Jobs are created as an aftermath of a disaster which is an admission that the existing team failed to execute and they need more support. I don't know if you have watched the famous movie "Aviator", where Di Caprio as Howard Hughes recruits a guy for the complete management of his businesses.
Howard was a magnate who fell in love with airplanes and movie making. He asks the candidate one simple question, "you know what you have to do?". Now that's the question he asks himself, 'cause he created the job description when he decided to recruit. If the candidate has read and understood the details he/she would answer. This can be considered a good feedback question too.
With a good job description, you attract the best minds. You also save a lot of time in your interview and post interviews. When an employee joins an organization he knows nothing except for the people he met in the interview and the lines he read before the interview. Now that's what you want to make as conspicuous and precise as possible.
These are the normal components of the job description:
- Overall position description with general areas of responsibility listed.
- Essential functions of the job described with a couple of examples of each.
- Required knowledge, skills, and abilities,
- Required education and experience,
- A description of the physical demands, and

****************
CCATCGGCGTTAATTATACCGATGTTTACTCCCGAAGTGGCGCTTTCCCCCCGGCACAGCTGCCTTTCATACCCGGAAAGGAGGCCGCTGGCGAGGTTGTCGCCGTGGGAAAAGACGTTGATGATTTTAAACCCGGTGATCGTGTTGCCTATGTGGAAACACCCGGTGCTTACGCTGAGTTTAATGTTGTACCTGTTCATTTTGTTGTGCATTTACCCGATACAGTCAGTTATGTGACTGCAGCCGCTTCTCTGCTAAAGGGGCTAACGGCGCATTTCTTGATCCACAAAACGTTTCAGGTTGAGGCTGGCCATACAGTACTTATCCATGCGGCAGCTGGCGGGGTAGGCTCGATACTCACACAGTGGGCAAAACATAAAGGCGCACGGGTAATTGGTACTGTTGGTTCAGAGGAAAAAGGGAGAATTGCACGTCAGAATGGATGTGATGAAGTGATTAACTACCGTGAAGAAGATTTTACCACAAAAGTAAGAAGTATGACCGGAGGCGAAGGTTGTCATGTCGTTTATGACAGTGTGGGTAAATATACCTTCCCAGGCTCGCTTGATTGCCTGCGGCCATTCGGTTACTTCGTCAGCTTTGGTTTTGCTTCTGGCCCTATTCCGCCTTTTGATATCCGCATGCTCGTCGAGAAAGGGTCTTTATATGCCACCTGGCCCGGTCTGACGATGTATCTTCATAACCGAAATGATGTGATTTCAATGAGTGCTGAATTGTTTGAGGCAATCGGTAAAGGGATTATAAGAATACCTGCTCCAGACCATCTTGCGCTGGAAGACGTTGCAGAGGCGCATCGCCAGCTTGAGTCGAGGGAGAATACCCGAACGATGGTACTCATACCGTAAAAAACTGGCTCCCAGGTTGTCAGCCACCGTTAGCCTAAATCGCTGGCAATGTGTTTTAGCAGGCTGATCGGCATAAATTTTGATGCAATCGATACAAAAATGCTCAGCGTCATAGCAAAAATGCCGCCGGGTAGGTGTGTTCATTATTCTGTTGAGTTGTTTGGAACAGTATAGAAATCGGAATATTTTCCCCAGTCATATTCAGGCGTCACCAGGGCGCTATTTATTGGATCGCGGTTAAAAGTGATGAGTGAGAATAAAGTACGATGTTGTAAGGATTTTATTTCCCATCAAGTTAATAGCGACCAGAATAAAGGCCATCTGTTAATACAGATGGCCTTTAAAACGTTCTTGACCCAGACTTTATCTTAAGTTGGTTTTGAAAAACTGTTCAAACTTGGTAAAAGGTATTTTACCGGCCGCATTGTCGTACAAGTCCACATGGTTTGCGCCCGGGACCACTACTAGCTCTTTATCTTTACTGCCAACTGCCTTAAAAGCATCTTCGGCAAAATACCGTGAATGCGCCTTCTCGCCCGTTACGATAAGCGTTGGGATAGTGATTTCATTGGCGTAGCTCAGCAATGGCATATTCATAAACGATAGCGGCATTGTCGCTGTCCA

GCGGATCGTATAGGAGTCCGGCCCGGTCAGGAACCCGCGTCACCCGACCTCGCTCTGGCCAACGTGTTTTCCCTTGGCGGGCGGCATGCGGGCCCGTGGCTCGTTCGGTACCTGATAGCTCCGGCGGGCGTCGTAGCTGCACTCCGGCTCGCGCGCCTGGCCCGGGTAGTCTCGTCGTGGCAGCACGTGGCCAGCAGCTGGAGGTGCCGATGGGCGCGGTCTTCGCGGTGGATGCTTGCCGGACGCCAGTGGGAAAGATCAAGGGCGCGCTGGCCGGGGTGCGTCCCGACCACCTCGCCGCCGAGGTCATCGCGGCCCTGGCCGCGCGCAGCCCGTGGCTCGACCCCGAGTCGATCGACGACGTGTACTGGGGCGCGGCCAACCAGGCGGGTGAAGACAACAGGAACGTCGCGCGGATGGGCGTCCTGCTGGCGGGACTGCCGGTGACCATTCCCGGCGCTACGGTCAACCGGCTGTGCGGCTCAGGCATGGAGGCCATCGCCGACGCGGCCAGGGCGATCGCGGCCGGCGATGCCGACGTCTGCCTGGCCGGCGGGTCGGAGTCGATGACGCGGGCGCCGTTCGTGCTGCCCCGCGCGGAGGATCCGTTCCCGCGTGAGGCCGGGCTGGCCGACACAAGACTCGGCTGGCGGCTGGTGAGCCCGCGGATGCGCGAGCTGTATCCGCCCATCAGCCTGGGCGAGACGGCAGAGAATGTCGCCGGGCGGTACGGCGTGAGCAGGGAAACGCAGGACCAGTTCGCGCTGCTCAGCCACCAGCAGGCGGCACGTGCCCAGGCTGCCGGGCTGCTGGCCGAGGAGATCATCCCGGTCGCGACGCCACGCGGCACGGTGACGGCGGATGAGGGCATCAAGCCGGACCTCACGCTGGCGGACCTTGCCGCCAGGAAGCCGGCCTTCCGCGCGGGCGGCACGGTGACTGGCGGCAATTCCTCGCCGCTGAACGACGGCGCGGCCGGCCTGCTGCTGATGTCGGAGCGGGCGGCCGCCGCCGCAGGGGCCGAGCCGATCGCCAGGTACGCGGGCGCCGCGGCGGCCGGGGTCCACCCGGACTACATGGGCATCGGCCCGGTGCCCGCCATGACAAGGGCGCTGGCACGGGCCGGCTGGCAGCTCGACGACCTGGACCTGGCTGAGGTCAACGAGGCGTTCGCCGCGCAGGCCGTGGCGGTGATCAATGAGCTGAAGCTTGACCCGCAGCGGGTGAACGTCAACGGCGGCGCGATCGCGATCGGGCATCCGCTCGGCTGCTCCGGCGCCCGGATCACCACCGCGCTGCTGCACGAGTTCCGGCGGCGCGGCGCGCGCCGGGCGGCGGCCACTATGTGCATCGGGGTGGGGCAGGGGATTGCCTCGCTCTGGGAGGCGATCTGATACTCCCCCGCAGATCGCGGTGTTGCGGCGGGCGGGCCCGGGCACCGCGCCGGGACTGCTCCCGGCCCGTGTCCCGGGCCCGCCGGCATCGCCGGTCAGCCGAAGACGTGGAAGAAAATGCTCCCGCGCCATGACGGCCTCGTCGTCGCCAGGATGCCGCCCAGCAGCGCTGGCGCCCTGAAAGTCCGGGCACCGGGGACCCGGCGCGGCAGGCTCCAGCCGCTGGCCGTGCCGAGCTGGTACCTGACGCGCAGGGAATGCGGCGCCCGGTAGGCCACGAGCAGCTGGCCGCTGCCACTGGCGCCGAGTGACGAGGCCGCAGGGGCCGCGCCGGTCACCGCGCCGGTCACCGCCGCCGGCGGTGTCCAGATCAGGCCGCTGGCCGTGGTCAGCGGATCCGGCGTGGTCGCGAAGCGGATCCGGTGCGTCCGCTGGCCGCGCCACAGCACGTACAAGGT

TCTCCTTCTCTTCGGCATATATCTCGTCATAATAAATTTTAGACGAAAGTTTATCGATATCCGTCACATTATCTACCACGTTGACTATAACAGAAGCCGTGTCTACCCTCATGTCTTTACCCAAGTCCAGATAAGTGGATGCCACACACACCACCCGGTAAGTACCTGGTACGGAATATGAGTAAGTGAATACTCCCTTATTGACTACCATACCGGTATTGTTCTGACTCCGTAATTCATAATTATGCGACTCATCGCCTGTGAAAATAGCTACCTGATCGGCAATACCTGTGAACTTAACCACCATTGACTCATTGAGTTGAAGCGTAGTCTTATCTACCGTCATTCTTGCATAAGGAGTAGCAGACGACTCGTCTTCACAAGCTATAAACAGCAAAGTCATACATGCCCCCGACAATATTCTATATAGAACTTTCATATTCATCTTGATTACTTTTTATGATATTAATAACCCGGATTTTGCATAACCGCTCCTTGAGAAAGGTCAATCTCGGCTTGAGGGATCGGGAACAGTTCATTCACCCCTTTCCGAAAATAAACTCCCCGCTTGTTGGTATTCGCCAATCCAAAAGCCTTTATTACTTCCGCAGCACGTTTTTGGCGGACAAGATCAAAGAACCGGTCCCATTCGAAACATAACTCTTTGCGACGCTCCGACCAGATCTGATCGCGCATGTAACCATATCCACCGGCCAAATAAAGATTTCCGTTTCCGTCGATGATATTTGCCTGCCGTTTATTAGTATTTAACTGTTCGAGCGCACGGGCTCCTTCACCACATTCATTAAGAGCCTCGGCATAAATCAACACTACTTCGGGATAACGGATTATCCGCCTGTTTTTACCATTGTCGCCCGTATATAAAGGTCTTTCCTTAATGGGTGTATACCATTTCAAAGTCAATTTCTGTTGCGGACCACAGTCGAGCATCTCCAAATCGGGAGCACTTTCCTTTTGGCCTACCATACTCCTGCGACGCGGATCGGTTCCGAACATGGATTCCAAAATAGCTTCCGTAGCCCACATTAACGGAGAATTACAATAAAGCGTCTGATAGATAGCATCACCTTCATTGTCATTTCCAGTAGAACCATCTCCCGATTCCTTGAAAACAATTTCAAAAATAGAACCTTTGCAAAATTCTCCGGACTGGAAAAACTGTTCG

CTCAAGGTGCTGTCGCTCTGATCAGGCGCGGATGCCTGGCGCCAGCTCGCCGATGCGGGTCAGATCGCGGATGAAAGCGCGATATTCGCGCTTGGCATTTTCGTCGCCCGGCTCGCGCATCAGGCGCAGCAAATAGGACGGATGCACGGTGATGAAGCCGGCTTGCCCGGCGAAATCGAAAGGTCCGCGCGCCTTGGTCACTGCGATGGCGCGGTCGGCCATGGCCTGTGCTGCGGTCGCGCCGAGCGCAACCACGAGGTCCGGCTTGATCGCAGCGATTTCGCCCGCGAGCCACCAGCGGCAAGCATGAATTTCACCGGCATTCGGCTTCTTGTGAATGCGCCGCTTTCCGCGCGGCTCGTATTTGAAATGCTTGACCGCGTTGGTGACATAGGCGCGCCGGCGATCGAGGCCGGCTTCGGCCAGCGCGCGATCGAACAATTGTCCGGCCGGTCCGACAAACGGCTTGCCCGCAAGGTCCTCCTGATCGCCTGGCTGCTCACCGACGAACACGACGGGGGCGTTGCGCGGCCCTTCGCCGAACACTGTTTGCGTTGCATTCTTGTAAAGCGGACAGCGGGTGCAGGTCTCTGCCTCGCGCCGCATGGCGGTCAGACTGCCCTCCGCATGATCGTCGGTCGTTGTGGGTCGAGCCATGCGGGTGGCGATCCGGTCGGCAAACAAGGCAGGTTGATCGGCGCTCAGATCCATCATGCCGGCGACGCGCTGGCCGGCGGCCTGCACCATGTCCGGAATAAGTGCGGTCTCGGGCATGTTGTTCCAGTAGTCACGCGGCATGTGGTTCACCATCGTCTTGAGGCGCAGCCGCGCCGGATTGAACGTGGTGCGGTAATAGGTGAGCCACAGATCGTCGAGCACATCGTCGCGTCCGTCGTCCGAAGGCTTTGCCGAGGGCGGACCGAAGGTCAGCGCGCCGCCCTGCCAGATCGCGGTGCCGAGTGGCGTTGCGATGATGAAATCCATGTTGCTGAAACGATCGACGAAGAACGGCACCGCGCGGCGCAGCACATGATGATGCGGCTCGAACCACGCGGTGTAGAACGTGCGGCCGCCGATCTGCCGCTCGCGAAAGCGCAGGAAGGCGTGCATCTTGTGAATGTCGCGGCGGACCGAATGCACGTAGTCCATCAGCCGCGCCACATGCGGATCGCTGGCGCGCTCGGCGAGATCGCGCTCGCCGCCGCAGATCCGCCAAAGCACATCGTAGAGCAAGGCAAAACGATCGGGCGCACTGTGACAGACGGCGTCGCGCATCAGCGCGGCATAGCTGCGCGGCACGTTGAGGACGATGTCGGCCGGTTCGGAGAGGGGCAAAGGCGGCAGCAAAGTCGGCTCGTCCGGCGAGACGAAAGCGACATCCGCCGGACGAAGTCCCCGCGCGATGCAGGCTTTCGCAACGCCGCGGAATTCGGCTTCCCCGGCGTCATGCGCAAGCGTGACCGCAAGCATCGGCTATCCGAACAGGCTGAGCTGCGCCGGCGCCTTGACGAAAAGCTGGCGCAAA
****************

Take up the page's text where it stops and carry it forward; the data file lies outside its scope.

- A description of the work environment.
Your company and your process may vary, but these components give the employee clear direction.
Now how do you get a perfect mixture of these things. For starters, you get a clear picture from the folks who are already doing the job. Make sure you create a description which elucidates the position and the role of that position inside the company.
The simple equation would be "What you give and what you want".
When you look at job descriptions out there in the market, you can see that there is a lot of copy paste work going on.
If you want to make use of every other company in your field as your reference for a job portfolio, how do you plan to stand out?
However, standing out doesn't really mean you should start looking for ninjas and warriors (may seem really cool outside). You can't be this guy in the photo. He is as good as our imagination gets.
A vital aspect of the job description is to keep it as simple as possible. A bulleted description is easy to read and interpret without much fuss.
An example job description that is misunderstood.
Boss: Junior! why am I interviewing only candidates with hotel management experience from the morning?
Junior: We have asked for people with 2 years of experience in server management- maybe that's why.
Though this is not frequent it is not non-existent either.